As we always say, every crisis is finally a credit crisis. Credit markets are clearly in bubble territory, and it has been inflating for a long time now. In fact, both investment grade and high yield bonds are trading at spreads rarely seen before. Especially extreme is the level reached in Europe, where the ECB purchases have put spreads at historical minimums, leaving banks´ margins depressed in the way. They lose money for holding money and they will lose it for lending it. Any attempt to solve this problem goes through generating a new crisis. It is one of the sectors we are more pessimistic about, with especial worries about some “zombie banks” that are still around in Italy and Germany. We hold a short position in the Stoxx 50 bank sector.

The availability of credit and negative interest rates during such a long time have been the principal boosts to US equities, where companies did not stop buying back their own shares by increasing debt. Corporate debt is now higher that ever, both in relative terms to GDP and in absolute levels.

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In any case, the price level of shares and the recent interest rates increases make this business harder to achieve (dividends are at 2% while two years bond yields are higher for the first time since 2008). We expect a clear deceleration in the rate of buybacks from companies, who have been the main buyer out there for the last several years. Margin debt, as well, is much higher than before year 2000 or 2008 crisis.

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On the other hand, in the US, the FED is starting to reduce its balance sheet at around 10bill USD per month rate, while the ECB keeps increasing it at a lower pace, 30bill EUR per month and the BOJ keeps increasing at the same rate, though in both cases GDP growth is accelerating, therefore the rate of increase compared to GDP is decelerating. BOJ holds 100% of GDP in assets. With public debt north of 250% of GDP they did not have any other choice but to monetize it.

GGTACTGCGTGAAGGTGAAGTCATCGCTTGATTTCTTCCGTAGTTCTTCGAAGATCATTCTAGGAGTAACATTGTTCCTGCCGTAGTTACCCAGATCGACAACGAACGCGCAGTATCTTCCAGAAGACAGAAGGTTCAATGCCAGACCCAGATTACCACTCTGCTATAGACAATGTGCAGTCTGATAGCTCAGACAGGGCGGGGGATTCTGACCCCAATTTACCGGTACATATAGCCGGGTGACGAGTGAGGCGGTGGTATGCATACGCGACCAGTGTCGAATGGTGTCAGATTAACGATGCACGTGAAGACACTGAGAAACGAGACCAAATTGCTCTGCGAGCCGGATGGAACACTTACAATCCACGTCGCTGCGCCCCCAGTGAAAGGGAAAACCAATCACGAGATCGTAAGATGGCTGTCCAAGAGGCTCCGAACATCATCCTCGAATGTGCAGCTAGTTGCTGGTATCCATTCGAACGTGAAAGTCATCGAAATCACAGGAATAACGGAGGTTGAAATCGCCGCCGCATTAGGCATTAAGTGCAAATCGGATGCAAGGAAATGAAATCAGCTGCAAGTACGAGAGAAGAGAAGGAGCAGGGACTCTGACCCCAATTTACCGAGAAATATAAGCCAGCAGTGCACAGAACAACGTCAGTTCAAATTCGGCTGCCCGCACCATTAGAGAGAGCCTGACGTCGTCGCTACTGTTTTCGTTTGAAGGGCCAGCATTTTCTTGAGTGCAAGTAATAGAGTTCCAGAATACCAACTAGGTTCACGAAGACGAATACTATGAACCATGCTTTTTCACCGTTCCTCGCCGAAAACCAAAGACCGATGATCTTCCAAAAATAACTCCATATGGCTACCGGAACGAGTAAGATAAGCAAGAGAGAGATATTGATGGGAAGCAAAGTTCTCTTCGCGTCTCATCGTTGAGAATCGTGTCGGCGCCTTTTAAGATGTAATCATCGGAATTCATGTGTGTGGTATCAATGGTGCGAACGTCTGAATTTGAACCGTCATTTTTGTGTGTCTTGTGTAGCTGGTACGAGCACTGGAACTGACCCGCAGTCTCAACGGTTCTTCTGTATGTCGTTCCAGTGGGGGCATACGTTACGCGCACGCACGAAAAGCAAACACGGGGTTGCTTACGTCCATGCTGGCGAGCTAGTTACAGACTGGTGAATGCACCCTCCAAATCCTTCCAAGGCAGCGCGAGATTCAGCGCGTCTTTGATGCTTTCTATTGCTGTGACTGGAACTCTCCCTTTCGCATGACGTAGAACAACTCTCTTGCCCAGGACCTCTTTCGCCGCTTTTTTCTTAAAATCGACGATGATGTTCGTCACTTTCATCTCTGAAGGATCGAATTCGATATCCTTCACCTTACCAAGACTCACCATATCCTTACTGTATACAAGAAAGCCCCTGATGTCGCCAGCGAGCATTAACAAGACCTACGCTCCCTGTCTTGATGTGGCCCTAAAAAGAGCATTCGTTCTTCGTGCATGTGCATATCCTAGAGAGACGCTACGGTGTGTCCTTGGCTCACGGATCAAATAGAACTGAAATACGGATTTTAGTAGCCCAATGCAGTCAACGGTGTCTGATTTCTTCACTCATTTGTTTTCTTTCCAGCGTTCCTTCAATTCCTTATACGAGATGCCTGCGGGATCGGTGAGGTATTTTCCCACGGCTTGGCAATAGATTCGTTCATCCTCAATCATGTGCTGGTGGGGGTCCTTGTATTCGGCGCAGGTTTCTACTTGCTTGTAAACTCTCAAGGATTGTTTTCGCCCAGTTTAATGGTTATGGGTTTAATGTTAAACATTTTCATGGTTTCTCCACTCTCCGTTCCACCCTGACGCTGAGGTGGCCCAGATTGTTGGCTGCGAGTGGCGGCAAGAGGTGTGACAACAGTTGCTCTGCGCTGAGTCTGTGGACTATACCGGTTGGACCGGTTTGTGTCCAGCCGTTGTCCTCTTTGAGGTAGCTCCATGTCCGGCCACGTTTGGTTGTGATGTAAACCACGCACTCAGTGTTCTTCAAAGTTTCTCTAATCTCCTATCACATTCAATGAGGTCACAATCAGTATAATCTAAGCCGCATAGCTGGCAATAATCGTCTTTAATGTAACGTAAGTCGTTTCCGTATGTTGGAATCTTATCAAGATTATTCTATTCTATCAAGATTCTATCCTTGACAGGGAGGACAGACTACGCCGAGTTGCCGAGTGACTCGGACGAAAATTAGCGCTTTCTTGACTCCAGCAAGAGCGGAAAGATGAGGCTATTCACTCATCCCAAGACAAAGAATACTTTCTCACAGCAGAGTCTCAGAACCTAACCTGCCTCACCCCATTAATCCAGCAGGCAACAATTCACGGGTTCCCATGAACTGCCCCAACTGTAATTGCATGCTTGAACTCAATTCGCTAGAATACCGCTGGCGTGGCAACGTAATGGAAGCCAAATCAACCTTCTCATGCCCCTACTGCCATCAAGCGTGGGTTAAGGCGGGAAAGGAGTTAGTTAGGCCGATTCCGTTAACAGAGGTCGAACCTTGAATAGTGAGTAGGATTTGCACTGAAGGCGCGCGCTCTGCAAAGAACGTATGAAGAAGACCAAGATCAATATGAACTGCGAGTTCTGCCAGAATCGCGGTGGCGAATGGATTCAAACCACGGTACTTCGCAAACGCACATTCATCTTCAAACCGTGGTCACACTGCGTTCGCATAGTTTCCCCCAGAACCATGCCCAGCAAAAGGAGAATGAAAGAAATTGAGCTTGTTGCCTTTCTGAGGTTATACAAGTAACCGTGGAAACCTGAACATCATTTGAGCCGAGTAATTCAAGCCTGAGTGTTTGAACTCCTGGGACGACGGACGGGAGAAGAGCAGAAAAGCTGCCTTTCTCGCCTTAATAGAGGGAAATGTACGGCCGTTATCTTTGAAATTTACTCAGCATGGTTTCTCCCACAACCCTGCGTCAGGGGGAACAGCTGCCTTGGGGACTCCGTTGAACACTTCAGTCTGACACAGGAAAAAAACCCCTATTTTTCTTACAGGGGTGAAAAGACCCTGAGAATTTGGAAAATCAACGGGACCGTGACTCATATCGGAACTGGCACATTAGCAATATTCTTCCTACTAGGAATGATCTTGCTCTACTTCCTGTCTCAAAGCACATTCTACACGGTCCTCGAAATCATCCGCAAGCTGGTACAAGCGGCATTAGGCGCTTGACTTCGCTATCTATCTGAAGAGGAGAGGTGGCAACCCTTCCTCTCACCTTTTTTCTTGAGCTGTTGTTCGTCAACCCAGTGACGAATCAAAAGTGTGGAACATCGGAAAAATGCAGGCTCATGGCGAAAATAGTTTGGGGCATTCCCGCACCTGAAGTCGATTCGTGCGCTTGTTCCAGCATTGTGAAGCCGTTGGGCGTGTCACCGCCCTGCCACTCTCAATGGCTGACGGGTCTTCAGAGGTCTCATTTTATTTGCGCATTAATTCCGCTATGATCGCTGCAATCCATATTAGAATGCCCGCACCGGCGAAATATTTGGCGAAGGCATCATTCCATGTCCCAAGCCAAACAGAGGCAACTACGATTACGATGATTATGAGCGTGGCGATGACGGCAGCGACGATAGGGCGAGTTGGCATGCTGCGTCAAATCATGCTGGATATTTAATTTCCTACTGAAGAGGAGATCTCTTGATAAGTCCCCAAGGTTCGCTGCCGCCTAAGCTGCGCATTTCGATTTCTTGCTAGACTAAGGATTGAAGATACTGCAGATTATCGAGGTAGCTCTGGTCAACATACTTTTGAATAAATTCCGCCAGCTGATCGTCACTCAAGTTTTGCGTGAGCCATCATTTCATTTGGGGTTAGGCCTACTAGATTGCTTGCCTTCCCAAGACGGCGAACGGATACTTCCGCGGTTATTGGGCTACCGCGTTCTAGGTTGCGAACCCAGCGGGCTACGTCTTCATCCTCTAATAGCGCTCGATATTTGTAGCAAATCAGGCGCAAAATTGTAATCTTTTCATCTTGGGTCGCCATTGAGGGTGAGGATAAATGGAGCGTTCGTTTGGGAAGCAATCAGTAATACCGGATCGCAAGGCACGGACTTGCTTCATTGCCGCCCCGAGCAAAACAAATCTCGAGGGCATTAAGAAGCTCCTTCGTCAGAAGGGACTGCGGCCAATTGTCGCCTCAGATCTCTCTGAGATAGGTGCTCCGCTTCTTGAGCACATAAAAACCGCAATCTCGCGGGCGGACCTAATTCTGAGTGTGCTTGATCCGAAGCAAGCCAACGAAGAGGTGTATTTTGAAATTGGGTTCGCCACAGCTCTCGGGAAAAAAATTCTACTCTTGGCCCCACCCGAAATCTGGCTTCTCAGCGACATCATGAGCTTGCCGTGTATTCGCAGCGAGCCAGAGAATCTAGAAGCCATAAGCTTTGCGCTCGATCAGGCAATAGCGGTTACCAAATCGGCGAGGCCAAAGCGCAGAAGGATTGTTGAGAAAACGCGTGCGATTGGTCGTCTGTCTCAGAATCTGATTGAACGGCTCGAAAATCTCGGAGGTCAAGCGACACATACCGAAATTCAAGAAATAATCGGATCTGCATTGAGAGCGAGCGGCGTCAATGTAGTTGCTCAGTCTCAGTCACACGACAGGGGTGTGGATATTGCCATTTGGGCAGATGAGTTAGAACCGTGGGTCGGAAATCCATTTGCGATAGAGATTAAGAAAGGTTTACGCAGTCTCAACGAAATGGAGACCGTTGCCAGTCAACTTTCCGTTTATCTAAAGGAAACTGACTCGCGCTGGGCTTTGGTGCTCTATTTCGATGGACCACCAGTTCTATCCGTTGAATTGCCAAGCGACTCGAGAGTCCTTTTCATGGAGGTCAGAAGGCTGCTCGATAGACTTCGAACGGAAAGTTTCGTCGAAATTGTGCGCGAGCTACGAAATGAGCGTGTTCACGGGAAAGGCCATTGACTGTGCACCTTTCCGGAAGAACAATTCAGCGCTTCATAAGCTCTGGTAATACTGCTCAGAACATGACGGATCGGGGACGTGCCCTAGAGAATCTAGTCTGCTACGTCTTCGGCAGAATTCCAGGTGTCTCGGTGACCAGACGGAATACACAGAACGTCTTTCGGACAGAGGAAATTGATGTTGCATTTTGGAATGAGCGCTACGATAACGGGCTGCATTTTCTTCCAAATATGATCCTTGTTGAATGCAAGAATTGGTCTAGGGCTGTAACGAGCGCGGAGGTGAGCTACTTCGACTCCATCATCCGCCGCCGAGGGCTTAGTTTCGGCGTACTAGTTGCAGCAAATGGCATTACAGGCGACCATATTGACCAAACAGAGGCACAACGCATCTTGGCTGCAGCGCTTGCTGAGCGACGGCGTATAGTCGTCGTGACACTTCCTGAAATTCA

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With healthy GDP growth mostly everywhere, unemployment rate in minimums in the US, Japan and Germany, it does not seem necessary to keep implementing ultra-expansionary monetary policies.

Therefor, as we say, in seems that “there could not be a better moment for equities”, but for them to keep rising, we think bond yields need to increase. Thus, our current positioning is equilibrated.

We are short 30 years German bonds, which are yielding 1,20%. A complete folly for an economy that grows at 4% in nominal terms, minimum unemployment level and Real Estate market at bubbly territory.

As well, we are short Italian 10 years bonds. Italy debt to GDP is over 130%. There is still a looming insolvency problem within its banking system and the country is facing general elections in March. Not to tell that populist parties are gaining terrain as mostly everywhere in Europe. 10 years Italian bonds are at 2% now, much higher than Spanish (1,5%) or Portuguese (1,8%). Greeks have joined the party and their 2 years bonds pay less than its US counterparties.

 

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Apart of these, we are holding short positions in S&P 500, where valuation levels are above the 20´s level, and in the Russell 2000. This index is quoting at levels of 60 PER.

We have explained many times how it is better to use indices than single stocks. The indices themselves work as stock pickers, as they naturally get rid of the worst performing companies, being substituted by the emerging ones. Active investors have a tough time to outperform indices. They do not achieve that in average and in the long term, only 5% achieve it. This fact is making investors to allocate more to passive instruments, much cheaper than traditional funds. Nevertheless, this huge movement is creating distortions which, in the case that there is a more or less intense rush to the exit, could mean a nasty bottleneck.